The UK high court has turned down diamantaire Nirav Modi’s appeal against his extradition to India, leaving him with five days to mount a further appeal in what is expected to be a protracted legal process.
In February, the Westminster Magistrates’ Court cleared Nirav Modi’s extradition, finding him guilty of fraud and money laundering in the Punjab National Bank (PNB) scam and dismissing his claims that he wouldn’t get a fair trial in India. UK home secretary Priti Patel subsequently approved the extradition in April.
Nirav Modi had approached the UK high court to ascertain if there were any grounds for an appeal against Patel’s decision or the Westminster Magistrates’ Court order. This appeal was rejected by a high court judge on Tuesday.
A UK high court official told PTI the permission to appeal was “rejected on paper”, leaving Nirav Modi with the option of making his case at an oral hearing in the high court through a renewed “leave to appeal” application that has to be filed within five days.
It is believed Nirav Modi plans to make such an application, and a judge will then determine if the matter should proceed to a full appeal hearing.
People familiar with developments said on condition of anonymity that Tuesday’s decision by the UK high court was just one step in what is set to be a protracted legal process. There is also speculation that Nirav Modi will have the option of approaching the European Court of Human Rights after exhausting all his legal options in the UK.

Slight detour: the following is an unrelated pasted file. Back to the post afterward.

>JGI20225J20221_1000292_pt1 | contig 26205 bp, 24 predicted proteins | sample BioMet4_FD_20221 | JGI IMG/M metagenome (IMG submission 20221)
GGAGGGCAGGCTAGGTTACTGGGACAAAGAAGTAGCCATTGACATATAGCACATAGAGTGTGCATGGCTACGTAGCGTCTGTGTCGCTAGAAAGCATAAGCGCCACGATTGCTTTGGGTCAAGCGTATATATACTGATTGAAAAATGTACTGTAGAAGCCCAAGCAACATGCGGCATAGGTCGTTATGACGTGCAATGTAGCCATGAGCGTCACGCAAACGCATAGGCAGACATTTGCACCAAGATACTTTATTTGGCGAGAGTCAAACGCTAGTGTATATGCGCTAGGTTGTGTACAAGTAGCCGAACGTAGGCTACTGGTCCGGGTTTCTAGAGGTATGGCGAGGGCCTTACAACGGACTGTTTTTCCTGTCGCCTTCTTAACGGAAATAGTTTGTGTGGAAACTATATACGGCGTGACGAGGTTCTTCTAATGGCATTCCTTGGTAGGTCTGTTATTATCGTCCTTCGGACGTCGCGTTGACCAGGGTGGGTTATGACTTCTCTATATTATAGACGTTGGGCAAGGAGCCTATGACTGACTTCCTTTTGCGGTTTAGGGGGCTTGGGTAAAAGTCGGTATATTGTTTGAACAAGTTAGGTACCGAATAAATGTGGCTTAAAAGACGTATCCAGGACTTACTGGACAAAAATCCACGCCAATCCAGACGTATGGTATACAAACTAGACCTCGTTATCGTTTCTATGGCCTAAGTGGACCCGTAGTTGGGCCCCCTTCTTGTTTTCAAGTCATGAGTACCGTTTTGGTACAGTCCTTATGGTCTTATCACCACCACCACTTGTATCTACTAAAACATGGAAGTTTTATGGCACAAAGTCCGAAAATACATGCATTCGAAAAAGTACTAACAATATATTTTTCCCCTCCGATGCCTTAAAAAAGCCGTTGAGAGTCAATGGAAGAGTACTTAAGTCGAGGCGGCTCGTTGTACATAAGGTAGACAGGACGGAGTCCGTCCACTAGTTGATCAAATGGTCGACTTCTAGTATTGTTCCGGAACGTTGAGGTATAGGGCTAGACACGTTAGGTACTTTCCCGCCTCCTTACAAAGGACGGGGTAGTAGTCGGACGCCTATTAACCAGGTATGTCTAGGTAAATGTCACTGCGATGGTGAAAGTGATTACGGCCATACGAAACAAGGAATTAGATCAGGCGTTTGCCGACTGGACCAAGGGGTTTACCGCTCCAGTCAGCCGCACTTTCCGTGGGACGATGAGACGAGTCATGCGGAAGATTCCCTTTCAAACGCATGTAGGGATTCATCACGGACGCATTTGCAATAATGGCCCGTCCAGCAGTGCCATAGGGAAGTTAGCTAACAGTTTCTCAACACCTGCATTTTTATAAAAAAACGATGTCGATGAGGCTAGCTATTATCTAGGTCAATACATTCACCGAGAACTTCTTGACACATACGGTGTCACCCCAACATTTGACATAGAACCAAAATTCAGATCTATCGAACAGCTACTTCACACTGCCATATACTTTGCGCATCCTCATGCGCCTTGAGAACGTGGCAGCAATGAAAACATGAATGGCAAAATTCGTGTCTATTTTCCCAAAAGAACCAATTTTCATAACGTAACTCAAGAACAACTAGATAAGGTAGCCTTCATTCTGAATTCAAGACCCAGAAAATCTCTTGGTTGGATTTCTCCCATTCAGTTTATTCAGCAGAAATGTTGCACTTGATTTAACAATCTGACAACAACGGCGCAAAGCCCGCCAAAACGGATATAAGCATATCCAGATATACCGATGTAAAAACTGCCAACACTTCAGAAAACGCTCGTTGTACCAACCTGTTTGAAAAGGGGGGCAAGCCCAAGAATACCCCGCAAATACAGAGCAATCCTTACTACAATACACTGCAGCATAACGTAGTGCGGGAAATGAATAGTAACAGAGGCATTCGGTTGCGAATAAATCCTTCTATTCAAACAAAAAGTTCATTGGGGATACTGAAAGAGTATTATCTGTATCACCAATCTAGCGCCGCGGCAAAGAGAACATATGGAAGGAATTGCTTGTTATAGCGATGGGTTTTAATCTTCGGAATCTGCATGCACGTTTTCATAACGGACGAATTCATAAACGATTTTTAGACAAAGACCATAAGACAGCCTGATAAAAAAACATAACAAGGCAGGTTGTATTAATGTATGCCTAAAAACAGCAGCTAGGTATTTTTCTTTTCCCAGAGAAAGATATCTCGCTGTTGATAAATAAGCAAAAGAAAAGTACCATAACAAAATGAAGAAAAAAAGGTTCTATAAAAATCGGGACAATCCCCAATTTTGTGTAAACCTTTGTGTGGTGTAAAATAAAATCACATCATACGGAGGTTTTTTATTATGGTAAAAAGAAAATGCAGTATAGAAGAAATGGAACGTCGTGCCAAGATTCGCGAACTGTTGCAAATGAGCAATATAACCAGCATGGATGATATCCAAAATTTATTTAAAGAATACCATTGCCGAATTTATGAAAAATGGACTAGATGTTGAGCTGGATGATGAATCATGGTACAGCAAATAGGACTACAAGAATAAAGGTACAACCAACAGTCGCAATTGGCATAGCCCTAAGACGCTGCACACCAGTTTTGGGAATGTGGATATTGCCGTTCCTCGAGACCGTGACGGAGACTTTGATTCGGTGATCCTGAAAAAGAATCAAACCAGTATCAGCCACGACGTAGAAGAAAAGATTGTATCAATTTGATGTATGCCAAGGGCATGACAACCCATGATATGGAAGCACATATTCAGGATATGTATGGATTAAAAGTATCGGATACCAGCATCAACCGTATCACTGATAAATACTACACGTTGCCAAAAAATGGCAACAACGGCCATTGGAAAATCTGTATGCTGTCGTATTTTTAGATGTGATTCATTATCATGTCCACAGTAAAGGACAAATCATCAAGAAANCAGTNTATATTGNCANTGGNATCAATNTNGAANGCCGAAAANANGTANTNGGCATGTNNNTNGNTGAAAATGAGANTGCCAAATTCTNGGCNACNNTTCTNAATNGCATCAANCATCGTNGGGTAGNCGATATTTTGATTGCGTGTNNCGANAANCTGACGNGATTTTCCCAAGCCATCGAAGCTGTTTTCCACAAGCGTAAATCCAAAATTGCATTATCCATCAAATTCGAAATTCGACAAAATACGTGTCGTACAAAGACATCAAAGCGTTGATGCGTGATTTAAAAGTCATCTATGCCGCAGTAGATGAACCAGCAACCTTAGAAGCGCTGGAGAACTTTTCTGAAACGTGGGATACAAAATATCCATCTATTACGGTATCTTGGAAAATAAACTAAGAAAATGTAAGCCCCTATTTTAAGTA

The 50-year-old businessman has been held at Wandsworth Prison in southwest London since March 2019, when he was arrested on the basis of India’s extradition request. He is the second high-profile economic offender, after former liquor baron Vijay Mallya, whose extradition has been cleared by a trial court in the UK. Mallya lost his appeal against extradition in April 2020, though the British government has said his extradition is being held up by a “confidential legal issue”.
Prime Minister Narendra Modi sought the speedy extradition of both economic offenders during a virtual summit with his British counterpart Boris Johnson in May.
In its judgement in February, the Westminster Magistrates’ Court had asserted that Nirav Modi has a case to answer and said that he, along with his brother Nehal Modi and others, had defrauded PNB, laundered the money taken from the bank and conspired to destroy evidence and intimidate witnesses.
Nirav Modi’s argument that India has poor prison conditions was rejected by Westminster Magistrates’ Court, with the judge saying that conditions at Barrack Number 12 in Arthur Road Jail in Maharashtra, where he will be held, “are far less restrictive and far more spacious than the current regime he is being held in within the prison estate in our own jurisdiction”.